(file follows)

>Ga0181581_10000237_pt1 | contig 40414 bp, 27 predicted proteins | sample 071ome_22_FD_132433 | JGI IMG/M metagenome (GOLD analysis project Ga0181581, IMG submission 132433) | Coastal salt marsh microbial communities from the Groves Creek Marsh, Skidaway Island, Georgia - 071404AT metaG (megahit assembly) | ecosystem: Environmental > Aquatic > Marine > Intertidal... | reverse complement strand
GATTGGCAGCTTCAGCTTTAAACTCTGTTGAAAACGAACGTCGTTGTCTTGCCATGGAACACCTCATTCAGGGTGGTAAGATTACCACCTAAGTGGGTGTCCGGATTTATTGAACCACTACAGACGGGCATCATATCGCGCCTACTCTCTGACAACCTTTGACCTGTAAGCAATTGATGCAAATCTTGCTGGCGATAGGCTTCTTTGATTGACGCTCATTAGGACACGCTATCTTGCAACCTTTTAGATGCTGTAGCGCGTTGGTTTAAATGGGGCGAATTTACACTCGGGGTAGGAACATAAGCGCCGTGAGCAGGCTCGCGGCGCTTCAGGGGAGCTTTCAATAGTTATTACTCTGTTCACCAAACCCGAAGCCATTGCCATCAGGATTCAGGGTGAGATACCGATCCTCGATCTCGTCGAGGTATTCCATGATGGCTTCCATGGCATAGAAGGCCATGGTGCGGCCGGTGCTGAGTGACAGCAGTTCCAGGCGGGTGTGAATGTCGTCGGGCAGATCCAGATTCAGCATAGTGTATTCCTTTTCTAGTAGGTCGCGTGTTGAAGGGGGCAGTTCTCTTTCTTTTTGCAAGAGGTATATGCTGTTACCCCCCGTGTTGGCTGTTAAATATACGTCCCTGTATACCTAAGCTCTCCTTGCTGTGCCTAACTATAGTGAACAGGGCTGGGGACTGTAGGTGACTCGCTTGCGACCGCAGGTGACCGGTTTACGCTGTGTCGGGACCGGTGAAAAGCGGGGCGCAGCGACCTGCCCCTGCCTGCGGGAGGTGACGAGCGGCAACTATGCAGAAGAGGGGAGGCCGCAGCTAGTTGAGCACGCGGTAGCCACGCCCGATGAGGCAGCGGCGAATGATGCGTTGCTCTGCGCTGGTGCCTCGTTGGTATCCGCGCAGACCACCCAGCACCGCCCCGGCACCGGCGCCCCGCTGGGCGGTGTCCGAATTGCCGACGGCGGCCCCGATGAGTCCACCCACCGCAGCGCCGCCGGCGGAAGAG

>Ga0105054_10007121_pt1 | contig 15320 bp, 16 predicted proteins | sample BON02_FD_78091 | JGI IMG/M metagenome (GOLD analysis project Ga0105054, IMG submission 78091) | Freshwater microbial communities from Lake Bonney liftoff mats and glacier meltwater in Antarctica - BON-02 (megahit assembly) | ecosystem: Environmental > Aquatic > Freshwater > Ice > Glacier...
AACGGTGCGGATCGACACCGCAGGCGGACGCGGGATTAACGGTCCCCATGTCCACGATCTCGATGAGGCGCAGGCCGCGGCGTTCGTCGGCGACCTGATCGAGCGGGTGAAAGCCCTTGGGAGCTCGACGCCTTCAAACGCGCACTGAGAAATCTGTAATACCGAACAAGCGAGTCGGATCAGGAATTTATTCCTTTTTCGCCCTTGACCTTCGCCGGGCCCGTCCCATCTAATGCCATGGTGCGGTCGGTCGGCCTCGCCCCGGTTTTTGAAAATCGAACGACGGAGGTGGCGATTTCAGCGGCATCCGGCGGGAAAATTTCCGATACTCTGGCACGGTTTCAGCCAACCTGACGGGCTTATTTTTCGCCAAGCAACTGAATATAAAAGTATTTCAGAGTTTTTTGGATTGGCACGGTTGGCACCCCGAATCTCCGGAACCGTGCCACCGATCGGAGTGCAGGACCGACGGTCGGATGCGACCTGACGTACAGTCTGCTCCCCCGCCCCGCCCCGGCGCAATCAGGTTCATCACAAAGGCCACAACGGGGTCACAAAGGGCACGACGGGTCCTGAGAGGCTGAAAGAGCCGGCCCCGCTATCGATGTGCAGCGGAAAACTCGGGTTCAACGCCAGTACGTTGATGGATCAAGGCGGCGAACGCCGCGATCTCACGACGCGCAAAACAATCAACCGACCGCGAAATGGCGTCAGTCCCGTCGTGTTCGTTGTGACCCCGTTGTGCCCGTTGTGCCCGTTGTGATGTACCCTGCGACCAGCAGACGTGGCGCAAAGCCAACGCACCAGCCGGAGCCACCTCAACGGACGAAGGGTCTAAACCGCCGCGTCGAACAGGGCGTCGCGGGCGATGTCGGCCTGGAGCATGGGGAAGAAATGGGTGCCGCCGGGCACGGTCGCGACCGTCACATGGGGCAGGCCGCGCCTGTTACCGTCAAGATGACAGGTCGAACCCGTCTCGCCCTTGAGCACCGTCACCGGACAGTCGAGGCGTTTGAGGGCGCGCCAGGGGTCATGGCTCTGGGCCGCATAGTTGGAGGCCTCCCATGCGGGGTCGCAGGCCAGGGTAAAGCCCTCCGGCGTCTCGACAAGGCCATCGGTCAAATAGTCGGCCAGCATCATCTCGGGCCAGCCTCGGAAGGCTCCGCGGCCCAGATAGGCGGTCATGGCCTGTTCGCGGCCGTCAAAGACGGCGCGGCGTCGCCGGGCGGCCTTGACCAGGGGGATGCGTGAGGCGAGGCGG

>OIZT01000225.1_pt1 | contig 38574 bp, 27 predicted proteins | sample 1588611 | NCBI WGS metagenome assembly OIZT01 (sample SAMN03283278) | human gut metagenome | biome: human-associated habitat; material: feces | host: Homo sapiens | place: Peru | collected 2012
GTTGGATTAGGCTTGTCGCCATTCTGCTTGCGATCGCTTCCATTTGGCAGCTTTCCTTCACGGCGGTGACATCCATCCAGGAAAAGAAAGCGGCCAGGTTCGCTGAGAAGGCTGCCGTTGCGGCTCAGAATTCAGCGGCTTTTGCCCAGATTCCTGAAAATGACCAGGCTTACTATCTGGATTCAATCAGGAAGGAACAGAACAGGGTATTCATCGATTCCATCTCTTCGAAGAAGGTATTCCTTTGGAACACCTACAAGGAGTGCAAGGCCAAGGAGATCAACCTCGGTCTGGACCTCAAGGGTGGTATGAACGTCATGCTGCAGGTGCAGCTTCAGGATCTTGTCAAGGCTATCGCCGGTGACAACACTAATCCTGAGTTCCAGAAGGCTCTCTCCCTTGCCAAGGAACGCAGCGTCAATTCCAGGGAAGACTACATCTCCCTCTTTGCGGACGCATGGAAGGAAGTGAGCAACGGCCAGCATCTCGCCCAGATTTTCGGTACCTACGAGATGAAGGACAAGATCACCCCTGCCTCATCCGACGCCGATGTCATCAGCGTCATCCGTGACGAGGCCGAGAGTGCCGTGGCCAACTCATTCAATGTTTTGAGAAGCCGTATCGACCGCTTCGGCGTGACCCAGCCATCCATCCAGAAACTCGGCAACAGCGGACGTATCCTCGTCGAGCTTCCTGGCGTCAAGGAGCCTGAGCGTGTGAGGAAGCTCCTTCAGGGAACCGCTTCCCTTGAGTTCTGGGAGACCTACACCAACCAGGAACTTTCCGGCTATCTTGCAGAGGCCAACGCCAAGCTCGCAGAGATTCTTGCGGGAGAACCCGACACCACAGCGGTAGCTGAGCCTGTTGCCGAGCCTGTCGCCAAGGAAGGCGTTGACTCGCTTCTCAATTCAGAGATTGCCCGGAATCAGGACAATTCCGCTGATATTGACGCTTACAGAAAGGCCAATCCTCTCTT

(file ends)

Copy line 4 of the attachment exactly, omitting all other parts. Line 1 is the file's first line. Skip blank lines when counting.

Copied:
AACGGTGCGGATCGACACCGCAGGCGGACGCGGGATTAACGGTCCCCATGTCCACGATCTCGATGAGGCGCAGGCCGCGGCGTTCGTCGGCGACCTGATCGAGCGGGTGAAAGCCCTTGGGAGCTCGACGCCTTCAAACGCGCACTGAGAAATCTGTAATACCGAACAAGCGAGTCGGATCAGGAATTTATTCCTTTTTCGCCCTTGACCTTCGCCGGGCCCGTCCCATCTAATGCCATGGTGCGGTCGGTCGGCCTCGCCCCGGTTTTTGAAAATCGAACGACGGAGGTGGCGATTTCAGCGGCATCCGGCGGGAAAATTTCCGATACTCTGGCACGGTTTCAGCCAACCTGACGGGCTTATTTTTCGCCAAGCAACTGAATATAAAAGTATTTCAGAGTTTTTTGGATTGGCACGGTTGGCACCCCGAATCTCCGGAACCGTGCCACCGATCGGAGTGCAGGACCGACGGTCGGATGCGACCTGACGTACAGTCTGCTCCCCCGCCCCGCCCCGGCGCAATCAGGTTCATCACAAAGGCCACAACGGGGTCACAAAGGGCACGACGGGTCCTGAGAGGCTGAAAGAGCCGGCCCCGCTATCGATGTGCAGCGGAAAACTCGGGTTCAACGCCAGTACGTTGATGGATCAAGGCGGCGAACGCCGCGATCTCACGACGCGCAAAACAATCAACCGACCGCGAAATGGCGTCAGTCCCGTCGTGTTCGTTGTGACCCCGTTGTGCCCGTTGTGCCCGTTGTGATGTACCCTGCGACCAGCAGACGTGGCGCAAAGCCAACGCACCAGCCGGAGCCACCTCAACGGACGAAGGGTCTAAACCGCCGCGTCGAACAGGGCGTCGCGGGCGATGTCGGCCTGGAGCATGGGGAAGAAATGGGTGCCGCCGGGCACGGTCGCGACCGTCACATGGGGCAGGCCGCGCCTGTTACCGTCAAGATGACAGGTCGAACCCGTCTCGCCCTTGAGCACCGTCACCGGACAGTCGAGGCGTTTGAGGGCGCGCCAGGGGTCATGGCTCTGGGCCGCATAGTTGGAGGCCTCCCATGCGGGGTCGCAGGCCAGGGTAAAGCCCTCCGGCGTCTCGACAAGGCCATCGGTCAAATAGTCGGCCAGCATCATCTCGGGCCAGCCTCGGAAGGCTCCGCGGCCCAGATAGGCGGTCATGGCCTGTTCGCGGCCGTCAAAGACGGCGCGGCGTCGCCGGGCGGCCTTGACCAGGGGGATGCGTGAGGCGAGGCGG